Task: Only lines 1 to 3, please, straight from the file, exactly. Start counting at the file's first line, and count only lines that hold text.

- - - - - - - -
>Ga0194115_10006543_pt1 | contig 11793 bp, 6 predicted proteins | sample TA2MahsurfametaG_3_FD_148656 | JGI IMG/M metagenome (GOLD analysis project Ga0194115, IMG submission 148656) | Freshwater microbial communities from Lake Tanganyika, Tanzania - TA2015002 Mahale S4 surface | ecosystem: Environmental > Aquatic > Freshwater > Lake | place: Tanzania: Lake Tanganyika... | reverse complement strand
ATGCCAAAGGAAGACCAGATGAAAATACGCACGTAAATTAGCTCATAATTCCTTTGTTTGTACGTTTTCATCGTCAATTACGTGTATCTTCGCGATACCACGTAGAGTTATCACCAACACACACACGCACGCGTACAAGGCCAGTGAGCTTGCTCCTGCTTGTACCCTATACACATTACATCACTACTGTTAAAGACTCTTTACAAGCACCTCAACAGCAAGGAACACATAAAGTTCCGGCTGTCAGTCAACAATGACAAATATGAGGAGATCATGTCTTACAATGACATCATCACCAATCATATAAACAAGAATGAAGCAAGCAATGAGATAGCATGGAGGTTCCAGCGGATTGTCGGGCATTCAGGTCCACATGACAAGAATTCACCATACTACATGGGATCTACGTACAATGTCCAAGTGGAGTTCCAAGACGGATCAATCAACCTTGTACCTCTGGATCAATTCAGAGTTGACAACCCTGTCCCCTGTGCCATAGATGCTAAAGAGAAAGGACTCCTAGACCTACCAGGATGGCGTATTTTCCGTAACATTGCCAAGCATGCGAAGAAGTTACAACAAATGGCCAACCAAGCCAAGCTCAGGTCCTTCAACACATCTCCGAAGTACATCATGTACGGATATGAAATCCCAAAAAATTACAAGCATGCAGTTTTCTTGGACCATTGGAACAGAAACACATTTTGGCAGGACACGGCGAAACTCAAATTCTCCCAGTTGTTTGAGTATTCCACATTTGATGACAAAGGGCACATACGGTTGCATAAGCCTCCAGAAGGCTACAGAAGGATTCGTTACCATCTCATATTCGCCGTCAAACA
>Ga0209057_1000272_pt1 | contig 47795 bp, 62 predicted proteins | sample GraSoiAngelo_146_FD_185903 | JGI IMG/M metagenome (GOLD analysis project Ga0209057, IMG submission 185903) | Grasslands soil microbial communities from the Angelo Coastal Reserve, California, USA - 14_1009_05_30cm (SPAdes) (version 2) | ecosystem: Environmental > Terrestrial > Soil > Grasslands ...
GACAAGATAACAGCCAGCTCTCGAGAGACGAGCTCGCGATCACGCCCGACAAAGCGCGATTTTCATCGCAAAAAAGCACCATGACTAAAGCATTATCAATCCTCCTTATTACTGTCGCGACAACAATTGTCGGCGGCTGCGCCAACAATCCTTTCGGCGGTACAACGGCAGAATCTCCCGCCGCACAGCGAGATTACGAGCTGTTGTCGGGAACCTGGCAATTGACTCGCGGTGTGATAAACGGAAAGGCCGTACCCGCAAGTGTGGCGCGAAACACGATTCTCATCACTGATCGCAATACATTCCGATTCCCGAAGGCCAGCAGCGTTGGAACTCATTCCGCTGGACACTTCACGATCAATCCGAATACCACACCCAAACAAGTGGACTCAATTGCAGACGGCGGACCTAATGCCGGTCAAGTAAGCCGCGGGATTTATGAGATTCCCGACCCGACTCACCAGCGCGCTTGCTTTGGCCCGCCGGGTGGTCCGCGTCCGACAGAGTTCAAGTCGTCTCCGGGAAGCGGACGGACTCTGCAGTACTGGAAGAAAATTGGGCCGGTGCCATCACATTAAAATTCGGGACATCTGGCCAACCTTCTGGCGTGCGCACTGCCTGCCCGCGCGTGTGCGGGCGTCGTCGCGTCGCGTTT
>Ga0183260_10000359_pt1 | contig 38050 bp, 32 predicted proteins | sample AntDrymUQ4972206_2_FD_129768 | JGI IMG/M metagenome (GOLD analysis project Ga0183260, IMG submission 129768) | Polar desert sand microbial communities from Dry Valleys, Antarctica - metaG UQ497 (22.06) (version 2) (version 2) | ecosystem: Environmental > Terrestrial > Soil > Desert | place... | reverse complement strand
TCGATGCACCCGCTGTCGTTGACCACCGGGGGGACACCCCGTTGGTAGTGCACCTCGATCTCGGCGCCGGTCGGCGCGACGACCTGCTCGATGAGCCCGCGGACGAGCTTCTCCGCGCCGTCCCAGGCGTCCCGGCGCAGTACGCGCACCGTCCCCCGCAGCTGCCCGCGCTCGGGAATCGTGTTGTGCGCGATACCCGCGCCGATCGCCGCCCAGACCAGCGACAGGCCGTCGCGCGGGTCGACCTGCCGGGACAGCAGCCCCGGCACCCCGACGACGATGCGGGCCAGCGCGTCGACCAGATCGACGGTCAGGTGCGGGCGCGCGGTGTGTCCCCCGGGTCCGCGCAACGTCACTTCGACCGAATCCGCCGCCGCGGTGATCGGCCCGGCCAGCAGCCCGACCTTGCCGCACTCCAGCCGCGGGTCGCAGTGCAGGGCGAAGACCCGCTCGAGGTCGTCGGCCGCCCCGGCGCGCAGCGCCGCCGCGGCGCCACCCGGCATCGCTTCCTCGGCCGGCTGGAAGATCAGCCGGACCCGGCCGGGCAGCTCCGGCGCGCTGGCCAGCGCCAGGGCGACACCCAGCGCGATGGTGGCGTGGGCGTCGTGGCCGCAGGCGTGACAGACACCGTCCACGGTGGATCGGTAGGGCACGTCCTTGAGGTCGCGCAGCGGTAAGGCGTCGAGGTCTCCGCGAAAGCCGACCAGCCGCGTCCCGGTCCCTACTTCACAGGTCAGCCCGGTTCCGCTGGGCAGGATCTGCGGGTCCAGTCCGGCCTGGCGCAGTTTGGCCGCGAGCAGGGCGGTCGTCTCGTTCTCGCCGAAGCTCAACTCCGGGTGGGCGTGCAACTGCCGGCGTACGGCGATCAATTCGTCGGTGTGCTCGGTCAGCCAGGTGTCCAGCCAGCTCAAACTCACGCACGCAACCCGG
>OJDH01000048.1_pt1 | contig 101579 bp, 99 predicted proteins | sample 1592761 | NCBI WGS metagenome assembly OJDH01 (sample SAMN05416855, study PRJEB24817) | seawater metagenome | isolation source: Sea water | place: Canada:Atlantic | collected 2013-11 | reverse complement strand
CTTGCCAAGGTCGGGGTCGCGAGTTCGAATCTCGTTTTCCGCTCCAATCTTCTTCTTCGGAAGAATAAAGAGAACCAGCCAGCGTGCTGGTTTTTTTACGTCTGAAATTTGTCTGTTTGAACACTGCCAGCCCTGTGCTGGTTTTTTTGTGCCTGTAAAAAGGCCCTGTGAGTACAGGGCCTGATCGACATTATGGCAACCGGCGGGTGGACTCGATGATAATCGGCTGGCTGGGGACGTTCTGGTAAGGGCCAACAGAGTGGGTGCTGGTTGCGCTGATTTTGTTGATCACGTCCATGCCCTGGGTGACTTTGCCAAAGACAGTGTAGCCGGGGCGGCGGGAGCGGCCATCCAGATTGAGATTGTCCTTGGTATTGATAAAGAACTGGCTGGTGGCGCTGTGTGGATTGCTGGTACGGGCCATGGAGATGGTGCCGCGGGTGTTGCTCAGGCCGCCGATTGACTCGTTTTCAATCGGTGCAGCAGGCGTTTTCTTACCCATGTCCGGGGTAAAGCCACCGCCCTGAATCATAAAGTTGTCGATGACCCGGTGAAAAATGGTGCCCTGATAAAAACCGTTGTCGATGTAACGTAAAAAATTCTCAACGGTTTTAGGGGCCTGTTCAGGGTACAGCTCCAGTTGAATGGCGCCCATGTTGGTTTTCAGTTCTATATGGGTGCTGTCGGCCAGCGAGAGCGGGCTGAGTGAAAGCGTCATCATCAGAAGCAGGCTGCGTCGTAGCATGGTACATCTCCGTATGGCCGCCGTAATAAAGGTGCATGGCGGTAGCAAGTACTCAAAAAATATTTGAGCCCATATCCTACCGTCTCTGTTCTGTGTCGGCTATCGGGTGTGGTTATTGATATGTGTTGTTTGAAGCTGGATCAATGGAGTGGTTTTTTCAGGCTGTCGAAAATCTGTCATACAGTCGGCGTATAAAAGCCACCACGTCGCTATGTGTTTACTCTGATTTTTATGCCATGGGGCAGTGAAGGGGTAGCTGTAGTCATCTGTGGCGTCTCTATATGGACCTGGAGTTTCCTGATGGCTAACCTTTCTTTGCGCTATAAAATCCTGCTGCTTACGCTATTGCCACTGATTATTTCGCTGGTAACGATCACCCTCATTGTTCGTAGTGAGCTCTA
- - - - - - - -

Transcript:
>Ga0194115_10006543_pt1 | contig 11793 bp, 6 predicted proteins | sample TA2MahsurfametaG_3_FD_148656 | JGI IMG/M metagenome (GOLD analysis project Ga0194115, IMG submission 148656) | Freshwater microbial communities from Lake Tanganyika, Tanzania - TA2015002 Mahale S4 surface | ecosystem: Environmental > Aquatic > Freshwater > Lake | place: Tanzania: Lake Tanganyika... | reverse complement strand
ATGCCAAAGGAAGACCAGATGAAAATACGCACGTAAATTAGCTCATAATTCCTTTGTTTGTACGTTTTCATCGTCAATTACGTGTATCTTCGCGATACCACGTAGAGTTATCACCAACACACACACGCACGCGTACAAGGCCAGTGAGCTTGCTCCTGCTTGTACCCTATACACATTACATCACTACTGTTAAAGACTCTTTACAAGCACCTCAACAGCAAGGAACACATAAAGTTCCGGCTGTCAGTCAACAATGACAAATATGAGGAGATCATGTCTTACAATGACATCATCACCAATCATATAAACAAGAATGAAGCAAGCAATGAGATAGCATGGAGGTTCCAGCGGATTGTCGGGCATTCAGGTCCACATGACAAGAATTCACCATACTACATGGGATCTACGTACAATGTCCAAGTGGAGTTCCAAGACGGATCAATCAACCTTGTACCTCTGGATCAATTCAGAGTTGACAACCCTGTCCCCTGTGCCATAGATGCTAAAGAGAAAGGACTCCTAGACCTACCAGGATGGCGTATTTTCCGTAACATTGCCAAGCATGCGAAGAAGTTACAACAAATGGCCAACCAAGCCAAGCTCAGGTCCTTCAACACATCTCCGAAGTACATCATGTACGGATATGAAATCCCAAAAAATTACAAGCATGCAGTTTTCTTGGACCATTGGAACAGAAACACATTTTGGCAGGACACGGCGAAACTCAAATTCTCCCAGTTGTTTGAGTATTCCACATTTGATGACAAAGGGCACATACGGTTGCATAAGCCTCCAGAAGGCTACAGAAGGATTCGTTACCATCTCATATTCGCCGTCAAACA
>Ga0209057_1000272_pt1 | contig 47795 bp, 62 predicted proteins | sample GraSoiAngelo_146_FD_185903 | JGI IMG/M metagenome (GOLD analysis project Ga0209057, IMG submission 185903) | Grasslands soil microbial communities from the Angelo Coastal Reserve, California, USA - 14_1009_05_30cm (SPAdes) (version 2) | ecosystem: Environmental > Terrestrial > Soil > Grasslands ...